Ellen, Roy F.
Distribution and variation in sago extraction equipment: convergent and secondary technologies in island southeast Asia.
Archaeology in Oceania,
ISSN 0003-8121 .
(Full text available)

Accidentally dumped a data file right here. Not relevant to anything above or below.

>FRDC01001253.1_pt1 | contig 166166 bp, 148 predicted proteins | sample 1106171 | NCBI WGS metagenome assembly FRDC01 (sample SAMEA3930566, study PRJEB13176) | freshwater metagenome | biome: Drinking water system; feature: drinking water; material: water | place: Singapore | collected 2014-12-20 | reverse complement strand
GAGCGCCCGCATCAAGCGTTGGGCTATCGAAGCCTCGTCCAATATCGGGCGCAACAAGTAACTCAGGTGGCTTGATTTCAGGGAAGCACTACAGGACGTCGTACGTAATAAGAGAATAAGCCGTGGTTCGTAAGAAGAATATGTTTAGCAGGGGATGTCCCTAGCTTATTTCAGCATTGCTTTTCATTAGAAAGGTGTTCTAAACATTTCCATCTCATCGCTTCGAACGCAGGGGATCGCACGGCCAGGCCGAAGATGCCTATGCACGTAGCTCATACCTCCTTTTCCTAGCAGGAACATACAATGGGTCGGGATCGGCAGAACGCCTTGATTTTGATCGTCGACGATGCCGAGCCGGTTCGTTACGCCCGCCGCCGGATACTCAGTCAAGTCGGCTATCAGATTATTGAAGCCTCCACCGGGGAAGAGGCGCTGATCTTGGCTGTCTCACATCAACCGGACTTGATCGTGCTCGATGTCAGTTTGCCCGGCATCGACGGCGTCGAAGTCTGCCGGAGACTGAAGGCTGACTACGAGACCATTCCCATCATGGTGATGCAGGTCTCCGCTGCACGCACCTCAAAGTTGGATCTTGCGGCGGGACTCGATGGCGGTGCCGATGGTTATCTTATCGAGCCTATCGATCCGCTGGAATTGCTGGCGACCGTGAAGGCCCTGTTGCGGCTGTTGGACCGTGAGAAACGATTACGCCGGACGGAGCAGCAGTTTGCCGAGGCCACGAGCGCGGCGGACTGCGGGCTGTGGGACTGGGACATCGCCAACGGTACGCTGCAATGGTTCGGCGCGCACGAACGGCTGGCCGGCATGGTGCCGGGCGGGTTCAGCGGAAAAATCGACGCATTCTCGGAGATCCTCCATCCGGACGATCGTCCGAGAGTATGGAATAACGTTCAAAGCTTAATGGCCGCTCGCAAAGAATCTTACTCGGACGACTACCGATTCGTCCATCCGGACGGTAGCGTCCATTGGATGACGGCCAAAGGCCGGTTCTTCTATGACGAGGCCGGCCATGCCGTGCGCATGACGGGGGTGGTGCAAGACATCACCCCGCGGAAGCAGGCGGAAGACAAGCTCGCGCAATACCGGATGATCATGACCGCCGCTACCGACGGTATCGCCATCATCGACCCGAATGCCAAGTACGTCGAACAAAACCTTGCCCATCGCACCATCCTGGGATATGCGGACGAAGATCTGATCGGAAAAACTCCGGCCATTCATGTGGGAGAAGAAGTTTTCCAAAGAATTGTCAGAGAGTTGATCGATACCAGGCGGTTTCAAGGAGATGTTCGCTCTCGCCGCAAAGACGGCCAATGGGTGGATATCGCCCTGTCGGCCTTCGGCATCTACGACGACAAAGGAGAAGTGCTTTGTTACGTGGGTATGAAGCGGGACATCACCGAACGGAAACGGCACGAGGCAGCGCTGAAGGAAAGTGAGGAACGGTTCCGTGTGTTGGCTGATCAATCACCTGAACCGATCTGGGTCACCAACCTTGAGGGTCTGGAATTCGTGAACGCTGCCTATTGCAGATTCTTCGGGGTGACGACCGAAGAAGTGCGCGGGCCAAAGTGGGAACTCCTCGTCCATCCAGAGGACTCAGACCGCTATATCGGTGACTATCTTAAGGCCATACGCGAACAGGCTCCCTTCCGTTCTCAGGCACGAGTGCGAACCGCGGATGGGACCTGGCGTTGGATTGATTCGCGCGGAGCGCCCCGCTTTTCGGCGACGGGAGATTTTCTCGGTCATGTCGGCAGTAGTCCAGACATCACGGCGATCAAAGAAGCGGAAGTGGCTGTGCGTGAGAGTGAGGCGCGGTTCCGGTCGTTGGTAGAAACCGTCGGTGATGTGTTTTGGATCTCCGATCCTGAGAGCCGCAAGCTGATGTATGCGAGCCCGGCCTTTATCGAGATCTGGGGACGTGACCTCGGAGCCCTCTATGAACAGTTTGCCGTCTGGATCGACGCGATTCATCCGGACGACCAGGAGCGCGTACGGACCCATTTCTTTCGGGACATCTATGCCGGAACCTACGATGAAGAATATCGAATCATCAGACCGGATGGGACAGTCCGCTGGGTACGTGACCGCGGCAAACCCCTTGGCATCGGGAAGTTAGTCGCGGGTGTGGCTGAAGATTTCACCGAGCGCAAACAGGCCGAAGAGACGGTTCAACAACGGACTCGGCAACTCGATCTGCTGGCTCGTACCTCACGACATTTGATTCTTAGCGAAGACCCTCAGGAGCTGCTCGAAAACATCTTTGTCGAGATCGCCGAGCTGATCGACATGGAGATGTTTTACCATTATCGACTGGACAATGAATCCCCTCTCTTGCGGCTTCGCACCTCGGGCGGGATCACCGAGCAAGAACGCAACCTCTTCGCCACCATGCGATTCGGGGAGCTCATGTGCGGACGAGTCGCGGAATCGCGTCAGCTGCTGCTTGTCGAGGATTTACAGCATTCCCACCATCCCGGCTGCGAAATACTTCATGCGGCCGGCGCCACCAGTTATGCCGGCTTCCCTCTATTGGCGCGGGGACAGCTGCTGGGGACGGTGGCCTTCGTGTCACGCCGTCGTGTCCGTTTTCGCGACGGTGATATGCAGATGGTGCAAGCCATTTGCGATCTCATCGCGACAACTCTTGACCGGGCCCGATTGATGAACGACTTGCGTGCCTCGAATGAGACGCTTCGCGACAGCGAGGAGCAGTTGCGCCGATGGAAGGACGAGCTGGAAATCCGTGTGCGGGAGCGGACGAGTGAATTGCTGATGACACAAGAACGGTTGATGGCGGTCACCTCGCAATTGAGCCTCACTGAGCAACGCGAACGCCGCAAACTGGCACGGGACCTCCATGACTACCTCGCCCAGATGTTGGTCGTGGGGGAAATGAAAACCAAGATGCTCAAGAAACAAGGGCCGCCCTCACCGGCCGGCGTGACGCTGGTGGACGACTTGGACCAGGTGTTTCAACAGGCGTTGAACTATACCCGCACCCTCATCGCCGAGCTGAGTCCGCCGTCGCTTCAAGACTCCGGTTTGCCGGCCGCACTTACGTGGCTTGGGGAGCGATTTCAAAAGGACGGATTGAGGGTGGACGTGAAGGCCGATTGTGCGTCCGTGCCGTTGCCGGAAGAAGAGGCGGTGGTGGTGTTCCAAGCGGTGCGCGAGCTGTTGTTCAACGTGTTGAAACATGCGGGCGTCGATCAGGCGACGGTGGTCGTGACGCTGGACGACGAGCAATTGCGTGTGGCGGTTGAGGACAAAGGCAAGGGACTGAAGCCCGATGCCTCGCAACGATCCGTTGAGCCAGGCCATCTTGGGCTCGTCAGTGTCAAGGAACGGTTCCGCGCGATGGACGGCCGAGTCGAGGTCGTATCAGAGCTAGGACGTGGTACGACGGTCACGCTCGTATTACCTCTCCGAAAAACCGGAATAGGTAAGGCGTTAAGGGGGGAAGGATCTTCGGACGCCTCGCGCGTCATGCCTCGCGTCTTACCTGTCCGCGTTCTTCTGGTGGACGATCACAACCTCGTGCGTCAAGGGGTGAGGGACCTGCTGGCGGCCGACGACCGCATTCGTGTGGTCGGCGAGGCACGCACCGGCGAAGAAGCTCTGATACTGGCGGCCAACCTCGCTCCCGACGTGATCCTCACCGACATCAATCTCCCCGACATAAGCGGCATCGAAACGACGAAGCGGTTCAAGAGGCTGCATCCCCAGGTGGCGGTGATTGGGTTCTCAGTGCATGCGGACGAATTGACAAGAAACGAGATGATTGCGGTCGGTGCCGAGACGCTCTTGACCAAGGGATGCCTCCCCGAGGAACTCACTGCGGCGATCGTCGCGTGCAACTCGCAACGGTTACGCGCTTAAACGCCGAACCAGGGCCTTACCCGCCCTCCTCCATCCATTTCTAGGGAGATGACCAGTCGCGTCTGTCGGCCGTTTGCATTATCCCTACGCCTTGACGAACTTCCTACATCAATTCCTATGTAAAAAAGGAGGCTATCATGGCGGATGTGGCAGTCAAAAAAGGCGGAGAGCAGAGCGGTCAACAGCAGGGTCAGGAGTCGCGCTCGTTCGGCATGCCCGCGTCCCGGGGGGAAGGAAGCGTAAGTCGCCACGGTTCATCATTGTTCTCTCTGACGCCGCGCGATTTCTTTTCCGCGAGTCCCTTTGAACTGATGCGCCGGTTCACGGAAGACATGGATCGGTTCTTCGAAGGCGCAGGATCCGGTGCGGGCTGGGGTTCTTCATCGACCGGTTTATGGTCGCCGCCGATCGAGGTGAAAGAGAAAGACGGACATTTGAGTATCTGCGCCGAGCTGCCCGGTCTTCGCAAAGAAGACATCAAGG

It is argued, following Francois Sigaut, that the way elements of technology are invented, borrowed and re-combined challenges the notion of 'technical lineage'. with its implication of 'successive orderly accretions'. The contention is examined in relation to pith removal equipment used in palm starch extraction in island southeast Asia and Melanesia, which is considered additionally instructive because it yields some potential archaeological traces. The key archaeotypes - pounding and rasping tools - reflect convergent and secondary technologies that most likely were adapted to sago processing from other cultural domains. Pounders are found mainly in the eastern part of the geographic range, and rasps in the west. There is much variability in the distribution of types, even within a small area. Inferences are drawn relating to recent changes (for example, from stone to metal working edges, and from pounders to rasps), and concerning what we can learn from the distribution of different kinds of tool, including the likelihood of versions of the same tool co-existing in the same place, or being independently invented at opposite ends of the archipelago.
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